Gwent just got a whole lot better.
Gwent developer CD Projekt RED has responded to community concerns raised during the closed beta and overhauled the progression and reward systems.
Firstly, under the new reward system, you need six crown halves to fill a progress bar and unlock a reward – as opposed to three wins. Each round you win within a Gwent match is worth a crown half.
Secondly, there’s now a more comprehensive experience system, which gifts you with specific rewards at each level. Everyone’s going to start at level ten or lower, depending on their standing in Gwent’s old level system, and will be back-gifted any rewards from lower levels. You’ll earn XP independent of wins and losses, so everyone should progress steadily.
Finally, ranked play unlocks at level ten; that’s why experienced players haven’t been dropped back to level one. Ranked play is another way for Gwent players to earn rewards.
These are great changes. I keep meaning to write about my experience with the Gwent beta but times has slipped away from me, so I’ll just say this: prior to this update, it could be really heartbreaking. The problem was that unless you won a round, you couldn’t progress through the reward system, which meant there was no way to get new cards except by buying kegs (card packs) with real money.
As with most card battlers, there’s a real haves-and-have-nots situation going on in Gwent: if you don’t have a pile of good, rare cards you will be steamrolled by those who do. That made it really dispiriting to try and play for free, or to only spend a controlled amount of cash, because those willing to spend big had a huge advantage and it was a long, long grind for anyone else to get a competitive deck going.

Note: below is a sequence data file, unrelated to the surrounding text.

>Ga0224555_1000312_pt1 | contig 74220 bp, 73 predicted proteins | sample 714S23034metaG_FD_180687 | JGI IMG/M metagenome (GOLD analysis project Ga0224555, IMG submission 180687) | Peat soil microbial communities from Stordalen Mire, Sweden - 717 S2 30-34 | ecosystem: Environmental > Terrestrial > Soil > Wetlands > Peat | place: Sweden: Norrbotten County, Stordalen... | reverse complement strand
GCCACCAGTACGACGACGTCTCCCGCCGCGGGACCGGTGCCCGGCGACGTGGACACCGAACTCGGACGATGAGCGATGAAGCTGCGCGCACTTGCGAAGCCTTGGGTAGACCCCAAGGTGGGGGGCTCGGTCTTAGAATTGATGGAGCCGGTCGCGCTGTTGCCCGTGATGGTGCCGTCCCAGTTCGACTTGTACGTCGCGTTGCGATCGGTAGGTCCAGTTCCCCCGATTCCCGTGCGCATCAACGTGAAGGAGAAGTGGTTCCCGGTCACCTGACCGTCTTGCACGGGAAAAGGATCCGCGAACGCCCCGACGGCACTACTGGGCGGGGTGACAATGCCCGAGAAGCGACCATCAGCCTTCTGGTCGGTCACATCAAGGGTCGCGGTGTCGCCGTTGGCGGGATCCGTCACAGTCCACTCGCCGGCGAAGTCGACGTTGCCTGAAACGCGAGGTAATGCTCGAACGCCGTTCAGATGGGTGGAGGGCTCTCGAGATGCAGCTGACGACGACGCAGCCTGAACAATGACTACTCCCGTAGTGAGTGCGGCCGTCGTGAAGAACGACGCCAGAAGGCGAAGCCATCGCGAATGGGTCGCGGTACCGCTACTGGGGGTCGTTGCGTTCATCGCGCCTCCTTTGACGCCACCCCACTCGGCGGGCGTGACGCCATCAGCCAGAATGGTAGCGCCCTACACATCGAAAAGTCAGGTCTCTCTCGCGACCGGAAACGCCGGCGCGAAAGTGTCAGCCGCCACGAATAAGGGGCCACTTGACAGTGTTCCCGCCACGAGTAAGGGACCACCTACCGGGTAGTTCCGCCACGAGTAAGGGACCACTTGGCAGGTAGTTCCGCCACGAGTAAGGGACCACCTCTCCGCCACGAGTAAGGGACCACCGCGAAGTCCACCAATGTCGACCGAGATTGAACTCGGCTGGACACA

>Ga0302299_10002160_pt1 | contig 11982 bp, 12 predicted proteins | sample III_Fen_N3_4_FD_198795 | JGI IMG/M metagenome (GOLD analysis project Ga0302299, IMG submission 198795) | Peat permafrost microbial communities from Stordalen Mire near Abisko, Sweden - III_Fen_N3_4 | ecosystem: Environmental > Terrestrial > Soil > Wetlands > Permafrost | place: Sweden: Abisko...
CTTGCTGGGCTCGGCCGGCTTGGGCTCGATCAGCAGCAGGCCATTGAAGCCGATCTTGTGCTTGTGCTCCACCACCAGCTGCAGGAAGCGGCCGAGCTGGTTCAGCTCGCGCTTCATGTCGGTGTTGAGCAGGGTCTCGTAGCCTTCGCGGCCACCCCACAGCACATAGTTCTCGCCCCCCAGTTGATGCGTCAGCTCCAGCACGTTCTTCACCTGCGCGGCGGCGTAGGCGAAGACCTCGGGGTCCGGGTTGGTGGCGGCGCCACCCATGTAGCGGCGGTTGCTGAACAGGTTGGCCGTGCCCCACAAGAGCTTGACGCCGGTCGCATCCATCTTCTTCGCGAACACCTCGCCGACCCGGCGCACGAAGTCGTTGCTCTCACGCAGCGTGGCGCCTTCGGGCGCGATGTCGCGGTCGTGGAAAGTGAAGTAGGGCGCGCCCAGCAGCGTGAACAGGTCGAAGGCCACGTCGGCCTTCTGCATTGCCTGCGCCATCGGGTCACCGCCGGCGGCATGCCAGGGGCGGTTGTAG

But now there’s hope: you only need to win one round of three to score a half-crown and you earn XP regardless of your win-loss rate, so as long as you keep putting the time in, you can unlock new systems and receive crafting materials. Some jerk with a platinum credit card may still smash you to bits, but at least you’re more likely to get something out of an evening’s string of losses, so that one day you will be seen as the jerk, just like you always dreamed.
This is a great change and makes me much more enthusiastic about diving back in over the break. I can see fewer despairing forfeits and more hard-fought matches in the near future. Watch the video above for all the details and explanations of CD Projekt RED’s thinking with these changes.
Gwent is currently in closed beta on PC and Xbox One. The update also delivered 20 new cards, some ability changes and a visual overhaul.